If you live in the Northern Hemisphere, the summer months mean warmer temperatures, bright sunshine, and longer days. (Actually, you might have noticed them if you’ve looked outside.) During this time of year, in the North, the days are getting longer. And in the extreme north, around and above the Arctic circle, the days get so long that it never becomes night! In fact, it only gets as dark as twilight until the changing of the seasons.
This photo was taken at about 10 pm in Finland. Finnish people are (probably) going to bed and this is what it looks like.
The longer days are due to the Earth being tilted on its axis. In the summer, the Northern Hemisphere is tipped towards the sun, while in the winter, it’s tipped away. This is reversed in the Southern Hemisphere.
These cheerful houses in Svalbard can have their colors appreciated for days. This picture was taken at 12:01am.
When you’re camping in Denali National Park in Alaska, you don’t need a fire for light.
Midnight looks like sunset in many places, like here in Raykjavik, Iceland.
After a month of night and several months of near-night, people are always excited for the return of the sun. Sunlight is needed for vitamin D absorption, and constant darkness is linked to depression. So when the sun comes back out, everyone feels much better. People stay up late into the "night" and play outside. Inuvik, a town of about 3,000 in Canada’s Northwest Territories (and located two degrees above the Arctic Circle) has an annual Midnight Sun Fun Run starting at 11 pm.
Typically, the Midnight Sun starts at the beginning of June and lasts until around July 20. From then on, the days get consecutively shorter until winter.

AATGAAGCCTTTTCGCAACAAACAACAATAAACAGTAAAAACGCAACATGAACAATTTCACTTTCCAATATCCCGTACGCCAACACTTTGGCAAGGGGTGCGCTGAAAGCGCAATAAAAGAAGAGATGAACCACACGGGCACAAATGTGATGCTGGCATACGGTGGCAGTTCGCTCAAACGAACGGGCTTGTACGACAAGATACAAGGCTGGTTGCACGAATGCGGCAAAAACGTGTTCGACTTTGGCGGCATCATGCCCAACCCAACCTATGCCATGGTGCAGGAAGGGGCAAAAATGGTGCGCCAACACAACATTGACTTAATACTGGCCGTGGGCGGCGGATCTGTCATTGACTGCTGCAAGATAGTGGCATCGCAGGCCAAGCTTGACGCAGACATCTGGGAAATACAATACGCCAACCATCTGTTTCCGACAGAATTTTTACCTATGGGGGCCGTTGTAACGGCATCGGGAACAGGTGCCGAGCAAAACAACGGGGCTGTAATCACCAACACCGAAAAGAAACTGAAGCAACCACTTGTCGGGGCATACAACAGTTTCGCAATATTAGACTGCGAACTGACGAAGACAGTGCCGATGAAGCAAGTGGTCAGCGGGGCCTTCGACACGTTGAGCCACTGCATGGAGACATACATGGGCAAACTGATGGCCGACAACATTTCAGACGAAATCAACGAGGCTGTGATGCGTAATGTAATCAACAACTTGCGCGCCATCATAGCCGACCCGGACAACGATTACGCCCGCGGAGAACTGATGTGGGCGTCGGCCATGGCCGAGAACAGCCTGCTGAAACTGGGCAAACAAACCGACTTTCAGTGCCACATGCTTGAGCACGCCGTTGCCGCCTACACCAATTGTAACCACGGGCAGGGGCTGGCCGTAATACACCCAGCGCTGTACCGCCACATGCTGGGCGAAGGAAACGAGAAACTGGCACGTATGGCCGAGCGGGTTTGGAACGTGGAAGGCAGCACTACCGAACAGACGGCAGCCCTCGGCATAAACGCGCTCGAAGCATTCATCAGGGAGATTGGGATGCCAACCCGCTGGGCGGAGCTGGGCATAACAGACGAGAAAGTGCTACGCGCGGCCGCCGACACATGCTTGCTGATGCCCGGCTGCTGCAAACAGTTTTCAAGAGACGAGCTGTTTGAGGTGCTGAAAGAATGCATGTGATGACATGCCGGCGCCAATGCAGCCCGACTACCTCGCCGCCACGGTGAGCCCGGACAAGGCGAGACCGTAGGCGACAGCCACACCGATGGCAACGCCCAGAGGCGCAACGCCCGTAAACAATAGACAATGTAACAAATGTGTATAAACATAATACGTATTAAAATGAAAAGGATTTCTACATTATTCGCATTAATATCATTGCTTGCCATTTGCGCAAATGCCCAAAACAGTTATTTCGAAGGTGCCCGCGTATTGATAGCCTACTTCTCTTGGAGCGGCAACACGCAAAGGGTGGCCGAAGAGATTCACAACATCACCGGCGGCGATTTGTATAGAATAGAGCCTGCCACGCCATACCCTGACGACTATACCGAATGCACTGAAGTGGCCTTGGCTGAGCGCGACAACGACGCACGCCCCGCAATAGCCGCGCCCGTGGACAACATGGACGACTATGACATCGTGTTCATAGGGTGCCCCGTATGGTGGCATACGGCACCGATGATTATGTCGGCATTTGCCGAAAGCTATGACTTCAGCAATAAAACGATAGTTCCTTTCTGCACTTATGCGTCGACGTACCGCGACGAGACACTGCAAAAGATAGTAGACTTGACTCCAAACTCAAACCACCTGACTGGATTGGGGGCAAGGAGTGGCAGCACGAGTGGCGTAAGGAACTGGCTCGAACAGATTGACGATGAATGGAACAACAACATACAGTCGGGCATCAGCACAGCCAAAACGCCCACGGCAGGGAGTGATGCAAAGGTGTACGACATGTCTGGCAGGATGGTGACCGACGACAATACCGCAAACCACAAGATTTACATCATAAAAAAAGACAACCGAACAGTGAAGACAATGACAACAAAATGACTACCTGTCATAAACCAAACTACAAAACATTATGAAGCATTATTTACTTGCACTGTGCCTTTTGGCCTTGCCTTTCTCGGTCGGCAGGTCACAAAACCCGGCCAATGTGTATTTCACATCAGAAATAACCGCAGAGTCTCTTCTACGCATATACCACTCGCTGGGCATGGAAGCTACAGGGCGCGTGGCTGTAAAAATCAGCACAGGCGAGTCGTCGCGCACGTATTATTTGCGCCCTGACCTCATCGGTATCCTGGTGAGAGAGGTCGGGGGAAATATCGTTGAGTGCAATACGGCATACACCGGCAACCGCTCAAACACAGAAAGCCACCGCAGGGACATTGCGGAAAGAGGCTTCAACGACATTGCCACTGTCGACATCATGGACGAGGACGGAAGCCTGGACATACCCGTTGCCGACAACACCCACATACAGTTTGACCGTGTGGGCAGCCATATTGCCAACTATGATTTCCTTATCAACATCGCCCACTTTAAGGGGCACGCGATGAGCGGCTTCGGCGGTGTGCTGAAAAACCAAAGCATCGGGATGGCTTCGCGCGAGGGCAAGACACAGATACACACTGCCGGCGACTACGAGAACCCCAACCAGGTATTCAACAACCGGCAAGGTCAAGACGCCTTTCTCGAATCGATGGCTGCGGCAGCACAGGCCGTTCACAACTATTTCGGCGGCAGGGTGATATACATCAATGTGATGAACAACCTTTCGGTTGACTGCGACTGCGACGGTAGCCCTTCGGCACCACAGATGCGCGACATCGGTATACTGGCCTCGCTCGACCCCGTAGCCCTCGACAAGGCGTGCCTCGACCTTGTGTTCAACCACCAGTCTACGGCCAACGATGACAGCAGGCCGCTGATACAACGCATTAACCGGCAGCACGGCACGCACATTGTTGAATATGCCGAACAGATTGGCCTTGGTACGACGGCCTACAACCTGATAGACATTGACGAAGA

After so many days of complete darkness, people celebrate the return of the sun, like at this Midnight Sun Festival.
They camp out to see the all-night daylight
For thousands of years, the return of the sun in spring was also celebrated with religious observances.
Farther south, these springtime celebrations of the sun and the growing season would later become the modern-day Easter.
Of course, having 24 hours of daylight comes with drawbacks. Most importantly, it disrupts peoples’ sleep schedules. That’s why many people who live in these extreme northern areas can be found covering their windows with tinfoil and heavy curtains so they can have at least a simulated night’s sleep.
People also sleep less during these bright summer days. One commenter says that in his experience, people sleep about five hours during the summer as opposed to about 10 during the winter.
This photo was taken on June 1, 2007, and shows the lowest the sun gets in the sky over Norway. The sun did not completely set that year until July 21.
Come winter, the opposite will happen: the sun will disappear for about 30 days of complete darkness, along with plenty more of near-total darkness. This is known as the "Noon Moon." The phenomena of the Midnight Sun and the Noon Moon are mostly recorded at the North Pole, as this region has a permanent human population.
So when you’re enjoying the long days of summer, remember that somewhere in the world, there’s a month-long day happening — and a month-long night!